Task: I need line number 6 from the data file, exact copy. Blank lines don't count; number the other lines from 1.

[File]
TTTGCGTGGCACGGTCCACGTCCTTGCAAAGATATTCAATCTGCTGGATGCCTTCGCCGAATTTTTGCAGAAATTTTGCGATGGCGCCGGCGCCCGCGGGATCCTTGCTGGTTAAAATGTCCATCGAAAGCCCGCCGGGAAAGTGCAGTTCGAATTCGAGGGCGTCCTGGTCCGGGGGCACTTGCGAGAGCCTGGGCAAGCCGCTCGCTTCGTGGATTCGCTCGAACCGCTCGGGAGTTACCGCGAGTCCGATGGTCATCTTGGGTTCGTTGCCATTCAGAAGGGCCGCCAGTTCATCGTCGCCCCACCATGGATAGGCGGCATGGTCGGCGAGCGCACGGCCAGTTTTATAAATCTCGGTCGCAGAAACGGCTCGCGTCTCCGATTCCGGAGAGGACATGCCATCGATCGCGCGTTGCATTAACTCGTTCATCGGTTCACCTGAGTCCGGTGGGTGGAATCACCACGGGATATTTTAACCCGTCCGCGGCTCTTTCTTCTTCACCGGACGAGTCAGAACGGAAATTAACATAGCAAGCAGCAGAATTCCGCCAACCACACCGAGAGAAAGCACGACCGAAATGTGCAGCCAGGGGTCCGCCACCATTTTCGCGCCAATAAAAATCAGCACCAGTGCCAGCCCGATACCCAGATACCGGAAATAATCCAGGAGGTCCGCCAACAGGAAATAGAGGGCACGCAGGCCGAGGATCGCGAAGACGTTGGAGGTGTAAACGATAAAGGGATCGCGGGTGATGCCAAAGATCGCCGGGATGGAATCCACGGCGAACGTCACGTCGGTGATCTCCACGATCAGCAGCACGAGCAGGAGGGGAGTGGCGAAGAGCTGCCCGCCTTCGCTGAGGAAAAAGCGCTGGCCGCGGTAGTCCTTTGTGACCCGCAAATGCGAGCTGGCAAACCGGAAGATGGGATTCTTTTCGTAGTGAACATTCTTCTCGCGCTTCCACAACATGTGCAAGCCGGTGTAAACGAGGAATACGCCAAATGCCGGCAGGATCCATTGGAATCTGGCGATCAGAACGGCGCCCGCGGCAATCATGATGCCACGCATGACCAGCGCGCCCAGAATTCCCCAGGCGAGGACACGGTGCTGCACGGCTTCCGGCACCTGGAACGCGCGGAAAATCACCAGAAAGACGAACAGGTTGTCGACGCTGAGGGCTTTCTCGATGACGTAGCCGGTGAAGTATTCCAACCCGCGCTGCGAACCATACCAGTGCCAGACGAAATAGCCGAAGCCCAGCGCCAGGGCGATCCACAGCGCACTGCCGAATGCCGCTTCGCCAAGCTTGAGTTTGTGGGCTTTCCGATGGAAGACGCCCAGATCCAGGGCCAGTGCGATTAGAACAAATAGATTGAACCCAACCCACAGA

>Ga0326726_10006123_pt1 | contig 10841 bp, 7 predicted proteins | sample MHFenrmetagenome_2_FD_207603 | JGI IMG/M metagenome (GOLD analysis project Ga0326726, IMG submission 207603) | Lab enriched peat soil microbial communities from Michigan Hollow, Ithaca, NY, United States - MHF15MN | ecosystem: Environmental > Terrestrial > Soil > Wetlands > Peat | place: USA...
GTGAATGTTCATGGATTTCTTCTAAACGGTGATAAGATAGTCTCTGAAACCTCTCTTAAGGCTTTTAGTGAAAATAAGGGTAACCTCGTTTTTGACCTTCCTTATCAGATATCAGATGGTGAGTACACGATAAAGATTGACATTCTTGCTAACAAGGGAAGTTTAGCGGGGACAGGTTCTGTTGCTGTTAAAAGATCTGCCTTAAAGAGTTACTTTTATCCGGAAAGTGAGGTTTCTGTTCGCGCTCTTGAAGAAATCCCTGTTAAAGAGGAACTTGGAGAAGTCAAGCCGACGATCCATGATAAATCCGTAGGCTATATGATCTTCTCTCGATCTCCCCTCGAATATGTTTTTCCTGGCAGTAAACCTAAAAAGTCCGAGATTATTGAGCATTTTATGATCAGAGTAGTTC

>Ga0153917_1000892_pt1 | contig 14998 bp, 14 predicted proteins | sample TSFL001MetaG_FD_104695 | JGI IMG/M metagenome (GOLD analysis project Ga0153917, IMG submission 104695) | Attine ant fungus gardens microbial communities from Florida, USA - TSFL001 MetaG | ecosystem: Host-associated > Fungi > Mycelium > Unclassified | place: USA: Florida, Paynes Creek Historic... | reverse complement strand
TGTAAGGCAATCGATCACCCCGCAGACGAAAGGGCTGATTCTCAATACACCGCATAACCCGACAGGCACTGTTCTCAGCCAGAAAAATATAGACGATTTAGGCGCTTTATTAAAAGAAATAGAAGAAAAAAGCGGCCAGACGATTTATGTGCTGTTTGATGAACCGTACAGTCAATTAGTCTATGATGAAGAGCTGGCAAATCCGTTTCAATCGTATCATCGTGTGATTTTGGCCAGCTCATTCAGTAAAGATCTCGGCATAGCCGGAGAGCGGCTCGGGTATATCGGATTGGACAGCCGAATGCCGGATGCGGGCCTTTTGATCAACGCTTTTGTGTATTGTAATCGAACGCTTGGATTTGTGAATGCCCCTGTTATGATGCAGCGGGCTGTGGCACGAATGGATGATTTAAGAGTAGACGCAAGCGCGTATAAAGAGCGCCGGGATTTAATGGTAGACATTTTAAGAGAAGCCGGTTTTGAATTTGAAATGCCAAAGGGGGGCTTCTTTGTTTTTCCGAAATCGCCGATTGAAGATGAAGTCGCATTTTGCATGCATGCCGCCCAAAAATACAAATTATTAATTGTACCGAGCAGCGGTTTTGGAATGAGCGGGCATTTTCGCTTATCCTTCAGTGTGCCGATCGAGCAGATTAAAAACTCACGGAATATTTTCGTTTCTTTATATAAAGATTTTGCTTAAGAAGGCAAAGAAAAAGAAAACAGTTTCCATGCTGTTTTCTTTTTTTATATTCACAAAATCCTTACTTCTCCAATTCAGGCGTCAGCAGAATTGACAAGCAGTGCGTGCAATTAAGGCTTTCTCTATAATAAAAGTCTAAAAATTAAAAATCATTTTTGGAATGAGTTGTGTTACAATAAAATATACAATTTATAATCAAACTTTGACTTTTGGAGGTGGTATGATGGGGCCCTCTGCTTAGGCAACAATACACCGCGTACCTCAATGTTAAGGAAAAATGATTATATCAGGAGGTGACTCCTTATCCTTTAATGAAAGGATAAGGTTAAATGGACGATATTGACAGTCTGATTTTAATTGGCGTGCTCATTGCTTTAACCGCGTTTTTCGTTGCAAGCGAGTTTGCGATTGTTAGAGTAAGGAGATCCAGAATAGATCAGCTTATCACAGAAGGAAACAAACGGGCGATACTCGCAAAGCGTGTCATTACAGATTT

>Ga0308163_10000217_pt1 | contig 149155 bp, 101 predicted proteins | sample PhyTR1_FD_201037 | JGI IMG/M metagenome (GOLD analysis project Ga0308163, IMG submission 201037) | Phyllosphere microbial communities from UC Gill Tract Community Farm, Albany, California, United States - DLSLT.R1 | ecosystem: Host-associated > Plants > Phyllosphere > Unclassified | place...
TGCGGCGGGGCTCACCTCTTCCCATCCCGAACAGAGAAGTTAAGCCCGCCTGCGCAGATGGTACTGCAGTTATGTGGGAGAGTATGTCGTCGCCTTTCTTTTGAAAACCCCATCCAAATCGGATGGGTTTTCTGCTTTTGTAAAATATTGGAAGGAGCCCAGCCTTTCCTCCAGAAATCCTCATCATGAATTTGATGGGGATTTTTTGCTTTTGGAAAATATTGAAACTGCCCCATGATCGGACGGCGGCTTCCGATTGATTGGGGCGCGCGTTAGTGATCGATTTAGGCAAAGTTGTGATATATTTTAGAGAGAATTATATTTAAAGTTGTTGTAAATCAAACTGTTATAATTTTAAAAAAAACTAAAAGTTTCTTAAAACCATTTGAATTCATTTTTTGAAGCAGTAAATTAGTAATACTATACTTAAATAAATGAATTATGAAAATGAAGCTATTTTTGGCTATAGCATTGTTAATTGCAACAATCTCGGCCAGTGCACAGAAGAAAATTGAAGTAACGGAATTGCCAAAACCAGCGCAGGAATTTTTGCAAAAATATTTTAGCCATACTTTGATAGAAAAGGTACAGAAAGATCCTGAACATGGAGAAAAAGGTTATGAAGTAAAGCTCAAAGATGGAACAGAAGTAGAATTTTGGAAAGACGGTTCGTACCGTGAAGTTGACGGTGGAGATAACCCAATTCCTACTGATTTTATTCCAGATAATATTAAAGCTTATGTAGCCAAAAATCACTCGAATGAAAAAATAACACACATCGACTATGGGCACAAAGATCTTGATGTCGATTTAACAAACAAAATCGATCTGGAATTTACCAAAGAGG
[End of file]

>Ga0308163_10000217_pt1 | contig 149155 bp, 101 predicted proteins | sample PhyTR1_FD_201037 | JGI IMG/M metagenome (GOLD analysis project Ga0308163, IMG submission 201037) | Phyllosphere microbial communities from UC Gill Tract Community Farm, Albany, California, United States - DLSLT.R1 | ecosystem: Host-associated > Plants > Phyllosphere > Unclassified | place...